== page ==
Oracle can help Sun, but will it lose MySQL?

Oracle risks alienating MySQL's developers, given that it might have little incentive to ensure its future success. This could provide fodder for a fruitful fork--by Red Hat.

The Register paints a very unflattering picture of Sun Microsystems' alleged mismanagement of its hardware and software assets.

Unfortunately, there's likely a lot of truth to the argument, though it's easy to point fingers from the outside and tell others what to do.

But this is precisely why Sun should be grateful for Oracle's acquisition of its assets: Oracle needn't appease internal or customer lobbies. It just needs to determine what pays the bills, and shutter or sell everything that doesn't.

The one open question for me, however, remains MySQL. Oracle could do much with the technology, but I'm skeptical that it has much incentive in ensuring a long and prosperous future for MySQL.

Regardless, it may not get the chance. As reported by OStatic, MySQL co-founder Monty Widenius has suggested that MySQLers' life under Sun was rocky enough, but Oracle may convince them to bolt:

Sun's acquisition of MySQL did not go smoothly; most of the MySQL leaders (both commercial and project) have left Sun, and the people who are left are sitting with their CV and ready to press send. Oracle, not having the best possible reputation in the open-source space, will have a hard time keeping the remaining MySQL people in the company or even working on the MySQL project.

Given the fracturing we've already seen with MySQL , what with OurDelta, Drizzle, MariaDB, and other variants on the MySQL theme emerging in the past year, I suspect that we may be in for several more forks of the MySQL code base. There's simply too much at stake in the database layer of computing to allow MySQL to be submerged by Oracle's other database priorities.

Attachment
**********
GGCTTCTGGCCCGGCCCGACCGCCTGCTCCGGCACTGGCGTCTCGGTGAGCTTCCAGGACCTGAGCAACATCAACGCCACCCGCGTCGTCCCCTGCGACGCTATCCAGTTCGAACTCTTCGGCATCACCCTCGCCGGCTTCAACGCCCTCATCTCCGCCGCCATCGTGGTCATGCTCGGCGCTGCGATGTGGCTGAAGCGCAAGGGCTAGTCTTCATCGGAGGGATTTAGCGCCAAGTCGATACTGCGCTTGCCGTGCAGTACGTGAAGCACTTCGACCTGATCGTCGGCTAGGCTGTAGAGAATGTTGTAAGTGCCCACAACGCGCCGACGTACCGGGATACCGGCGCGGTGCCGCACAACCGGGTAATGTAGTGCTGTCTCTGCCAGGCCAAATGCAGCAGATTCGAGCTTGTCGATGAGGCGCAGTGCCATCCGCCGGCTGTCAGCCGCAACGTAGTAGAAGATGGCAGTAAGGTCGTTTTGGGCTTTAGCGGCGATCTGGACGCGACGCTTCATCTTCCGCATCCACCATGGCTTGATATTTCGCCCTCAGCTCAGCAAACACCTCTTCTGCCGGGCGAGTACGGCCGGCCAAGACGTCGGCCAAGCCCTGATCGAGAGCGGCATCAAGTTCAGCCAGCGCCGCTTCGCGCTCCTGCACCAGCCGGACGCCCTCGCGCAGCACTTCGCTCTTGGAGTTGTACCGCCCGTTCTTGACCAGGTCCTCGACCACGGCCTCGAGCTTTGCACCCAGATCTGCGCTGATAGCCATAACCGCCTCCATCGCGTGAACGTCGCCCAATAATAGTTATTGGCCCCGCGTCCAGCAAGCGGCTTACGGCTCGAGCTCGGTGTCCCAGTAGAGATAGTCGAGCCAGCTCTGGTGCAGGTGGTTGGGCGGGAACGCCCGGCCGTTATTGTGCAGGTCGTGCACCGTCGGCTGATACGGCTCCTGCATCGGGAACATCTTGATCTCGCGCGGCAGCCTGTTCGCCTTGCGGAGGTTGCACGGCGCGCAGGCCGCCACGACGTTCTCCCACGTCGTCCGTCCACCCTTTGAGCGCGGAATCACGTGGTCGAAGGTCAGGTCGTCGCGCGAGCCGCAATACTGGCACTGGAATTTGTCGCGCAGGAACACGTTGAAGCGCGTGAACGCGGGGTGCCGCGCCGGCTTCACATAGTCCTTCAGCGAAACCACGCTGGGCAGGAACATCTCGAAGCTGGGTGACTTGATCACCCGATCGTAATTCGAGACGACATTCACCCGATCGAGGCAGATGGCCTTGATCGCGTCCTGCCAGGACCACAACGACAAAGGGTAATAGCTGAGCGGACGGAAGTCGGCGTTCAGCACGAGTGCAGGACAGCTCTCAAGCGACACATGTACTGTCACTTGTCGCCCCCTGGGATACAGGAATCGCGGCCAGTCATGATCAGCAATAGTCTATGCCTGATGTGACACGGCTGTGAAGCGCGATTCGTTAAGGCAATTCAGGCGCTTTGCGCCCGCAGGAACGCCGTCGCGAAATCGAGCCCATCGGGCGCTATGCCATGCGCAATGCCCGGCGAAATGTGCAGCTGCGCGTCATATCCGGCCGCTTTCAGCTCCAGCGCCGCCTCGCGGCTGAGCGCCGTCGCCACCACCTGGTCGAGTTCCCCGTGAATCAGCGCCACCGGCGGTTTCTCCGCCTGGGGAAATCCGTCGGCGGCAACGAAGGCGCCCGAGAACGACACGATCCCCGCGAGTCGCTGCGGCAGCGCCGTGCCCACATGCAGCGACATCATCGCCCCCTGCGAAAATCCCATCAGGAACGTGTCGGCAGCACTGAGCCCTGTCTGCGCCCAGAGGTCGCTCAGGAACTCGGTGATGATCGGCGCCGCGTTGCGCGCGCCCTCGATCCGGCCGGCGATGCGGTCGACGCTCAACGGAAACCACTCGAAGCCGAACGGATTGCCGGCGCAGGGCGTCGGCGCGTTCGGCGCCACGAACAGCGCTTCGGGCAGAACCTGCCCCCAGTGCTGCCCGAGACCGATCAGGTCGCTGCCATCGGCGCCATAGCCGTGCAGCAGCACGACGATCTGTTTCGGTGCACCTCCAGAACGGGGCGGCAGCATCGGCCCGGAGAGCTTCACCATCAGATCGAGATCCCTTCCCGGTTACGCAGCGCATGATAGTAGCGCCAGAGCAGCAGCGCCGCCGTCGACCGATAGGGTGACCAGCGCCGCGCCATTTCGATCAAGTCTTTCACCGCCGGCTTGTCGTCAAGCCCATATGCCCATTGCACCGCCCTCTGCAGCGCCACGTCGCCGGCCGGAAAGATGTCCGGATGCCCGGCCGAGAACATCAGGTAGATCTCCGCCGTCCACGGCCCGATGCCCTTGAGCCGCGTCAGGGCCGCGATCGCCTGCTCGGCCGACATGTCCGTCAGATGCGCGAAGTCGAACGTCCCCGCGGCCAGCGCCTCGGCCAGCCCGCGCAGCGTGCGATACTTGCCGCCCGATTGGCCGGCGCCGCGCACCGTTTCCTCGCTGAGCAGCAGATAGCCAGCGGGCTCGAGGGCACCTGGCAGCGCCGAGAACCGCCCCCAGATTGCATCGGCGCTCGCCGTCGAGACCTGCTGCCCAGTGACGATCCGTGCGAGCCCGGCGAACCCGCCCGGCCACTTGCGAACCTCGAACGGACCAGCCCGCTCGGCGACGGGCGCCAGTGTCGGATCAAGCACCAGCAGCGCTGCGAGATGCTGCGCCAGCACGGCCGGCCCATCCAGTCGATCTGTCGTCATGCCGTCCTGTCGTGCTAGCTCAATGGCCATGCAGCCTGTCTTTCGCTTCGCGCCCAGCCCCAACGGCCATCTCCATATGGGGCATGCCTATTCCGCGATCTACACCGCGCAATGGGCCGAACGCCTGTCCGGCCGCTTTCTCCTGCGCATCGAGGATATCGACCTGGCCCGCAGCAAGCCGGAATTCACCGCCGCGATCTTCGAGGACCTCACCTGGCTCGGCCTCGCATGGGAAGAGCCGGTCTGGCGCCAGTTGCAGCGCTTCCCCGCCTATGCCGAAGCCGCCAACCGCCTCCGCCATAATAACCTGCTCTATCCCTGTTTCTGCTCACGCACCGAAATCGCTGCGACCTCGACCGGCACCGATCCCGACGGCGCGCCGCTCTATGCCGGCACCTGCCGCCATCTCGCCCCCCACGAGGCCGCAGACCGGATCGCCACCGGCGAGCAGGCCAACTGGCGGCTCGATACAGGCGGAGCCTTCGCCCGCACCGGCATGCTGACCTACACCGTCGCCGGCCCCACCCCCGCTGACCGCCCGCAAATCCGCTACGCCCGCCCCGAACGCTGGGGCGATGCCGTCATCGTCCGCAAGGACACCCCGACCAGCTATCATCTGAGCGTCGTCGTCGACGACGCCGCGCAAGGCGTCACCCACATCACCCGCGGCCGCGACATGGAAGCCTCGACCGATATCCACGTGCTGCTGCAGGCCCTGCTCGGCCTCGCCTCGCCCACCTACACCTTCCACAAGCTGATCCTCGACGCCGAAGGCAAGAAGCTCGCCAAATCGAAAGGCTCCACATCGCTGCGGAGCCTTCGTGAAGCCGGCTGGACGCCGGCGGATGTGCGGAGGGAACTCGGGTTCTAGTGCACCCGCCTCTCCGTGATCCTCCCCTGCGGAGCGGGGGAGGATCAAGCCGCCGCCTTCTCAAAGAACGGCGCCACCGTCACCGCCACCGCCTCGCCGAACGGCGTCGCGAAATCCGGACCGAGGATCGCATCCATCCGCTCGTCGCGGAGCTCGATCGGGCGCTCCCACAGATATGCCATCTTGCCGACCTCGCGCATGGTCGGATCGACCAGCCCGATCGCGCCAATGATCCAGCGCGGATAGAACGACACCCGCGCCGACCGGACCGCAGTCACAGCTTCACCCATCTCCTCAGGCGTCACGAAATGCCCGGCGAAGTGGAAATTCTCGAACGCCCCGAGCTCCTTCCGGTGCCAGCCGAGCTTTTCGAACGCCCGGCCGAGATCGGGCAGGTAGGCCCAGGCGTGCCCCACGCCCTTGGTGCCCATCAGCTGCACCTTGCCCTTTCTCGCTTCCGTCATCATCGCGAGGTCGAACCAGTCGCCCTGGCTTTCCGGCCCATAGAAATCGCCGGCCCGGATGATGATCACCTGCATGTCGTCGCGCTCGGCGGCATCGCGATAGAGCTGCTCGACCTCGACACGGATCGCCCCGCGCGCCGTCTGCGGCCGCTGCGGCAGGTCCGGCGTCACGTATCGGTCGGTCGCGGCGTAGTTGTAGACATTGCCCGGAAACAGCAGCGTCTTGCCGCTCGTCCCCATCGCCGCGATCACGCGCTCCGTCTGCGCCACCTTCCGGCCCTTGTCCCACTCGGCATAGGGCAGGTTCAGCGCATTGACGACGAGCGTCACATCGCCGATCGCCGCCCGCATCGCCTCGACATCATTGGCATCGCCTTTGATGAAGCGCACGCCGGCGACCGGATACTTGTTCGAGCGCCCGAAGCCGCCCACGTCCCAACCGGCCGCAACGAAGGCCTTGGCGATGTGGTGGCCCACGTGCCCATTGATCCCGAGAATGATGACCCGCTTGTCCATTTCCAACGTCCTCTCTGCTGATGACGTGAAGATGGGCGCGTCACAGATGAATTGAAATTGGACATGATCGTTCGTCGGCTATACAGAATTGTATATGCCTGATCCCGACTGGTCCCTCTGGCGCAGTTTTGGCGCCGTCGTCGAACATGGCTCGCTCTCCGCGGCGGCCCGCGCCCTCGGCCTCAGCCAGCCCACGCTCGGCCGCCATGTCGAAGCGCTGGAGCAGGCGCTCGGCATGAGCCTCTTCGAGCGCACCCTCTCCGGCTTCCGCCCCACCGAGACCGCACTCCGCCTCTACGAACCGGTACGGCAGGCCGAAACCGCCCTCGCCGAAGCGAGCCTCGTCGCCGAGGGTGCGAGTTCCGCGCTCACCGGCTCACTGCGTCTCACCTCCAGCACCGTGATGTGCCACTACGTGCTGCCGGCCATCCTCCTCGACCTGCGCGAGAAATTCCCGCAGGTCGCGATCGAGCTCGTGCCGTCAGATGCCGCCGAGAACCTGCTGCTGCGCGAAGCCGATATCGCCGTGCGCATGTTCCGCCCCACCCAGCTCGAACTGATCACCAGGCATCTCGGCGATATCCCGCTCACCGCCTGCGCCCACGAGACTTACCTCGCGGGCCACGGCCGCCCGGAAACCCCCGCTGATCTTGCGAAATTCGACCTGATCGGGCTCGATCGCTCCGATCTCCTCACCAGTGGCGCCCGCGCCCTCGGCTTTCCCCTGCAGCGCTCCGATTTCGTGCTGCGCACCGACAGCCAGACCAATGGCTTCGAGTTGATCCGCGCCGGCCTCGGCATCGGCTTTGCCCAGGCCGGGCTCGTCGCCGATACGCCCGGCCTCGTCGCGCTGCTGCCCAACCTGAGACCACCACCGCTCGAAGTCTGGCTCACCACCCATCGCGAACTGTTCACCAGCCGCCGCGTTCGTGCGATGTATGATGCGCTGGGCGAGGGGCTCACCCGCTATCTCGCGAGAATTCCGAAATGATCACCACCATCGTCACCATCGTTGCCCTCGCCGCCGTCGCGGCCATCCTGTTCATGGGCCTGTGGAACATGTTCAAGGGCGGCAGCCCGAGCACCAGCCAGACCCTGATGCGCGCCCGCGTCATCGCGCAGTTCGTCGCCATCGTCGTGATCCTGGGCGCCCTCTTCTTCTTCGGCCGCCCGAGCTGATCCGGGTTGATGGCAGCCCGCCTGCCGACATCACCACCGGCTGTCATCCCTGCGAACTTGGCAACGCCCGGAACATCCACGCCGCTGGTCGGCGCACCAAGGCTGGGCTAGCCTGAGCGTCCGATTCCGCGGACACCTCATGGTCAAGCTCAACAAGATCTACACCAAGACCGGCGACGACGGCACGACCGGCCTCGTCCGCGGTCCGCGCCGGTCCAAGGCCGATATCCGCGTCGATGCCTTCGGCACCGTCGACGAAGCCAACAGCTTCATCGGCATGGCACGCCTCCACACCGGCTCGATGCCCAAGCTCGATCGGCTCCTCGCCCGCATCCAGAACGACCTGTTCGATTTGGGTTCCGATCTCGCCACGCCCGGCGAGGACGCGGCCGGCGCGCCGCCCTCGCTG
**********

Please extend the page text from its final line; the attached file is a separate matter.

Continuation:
So here's a thought: could Red Hat fork MySQL, hire some key developers, and effectively assume the mantle of MySQL leadership?

I doubt that it has that ambition, as it would end up hurting its still-strong partnership with Oracle. It is more likely that Red Hat would offer to buy MySQL, if it made a move for MySQL at all, and I doubt that the two could find a mutually agreeable valuation.

Regardless, unless Red Hat could replace MySQL's dependence on InnoDB, it would lack the means to truly create an independent fork of MySQL. By controlling InnoDB , the primary storage engine for MySQL, Oracle effectively controls MySQL, regardless of whether it owns the MySQL code.

I'd like to see MySQL in Red Hat's hands. But Red Hat hasn't shown much near-term desire to get far beyond Linux . We're going to have to wait to see Red Hat become the full-stack competitor to Microsoft that some of us would like to see.


Follow me on Twitter @mjasay.

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About the author

    Matt Asay is chief operating officer at Canonical, the company behind the Ubuntu Linux operating system. Prior to Canonical, Matt was general manager of the Americas division and vice president of business development at Alfresco, an open-source applications company. Matt brings a decade of in-the-trenches open-source business and legal experience to The Open Road, with an emphasis on emerging open-source business strategies and opportunities. He is a member of the CNET Blog Network and is not an employee of CNET. You can follow Matt on Twitter @mjasay.

     

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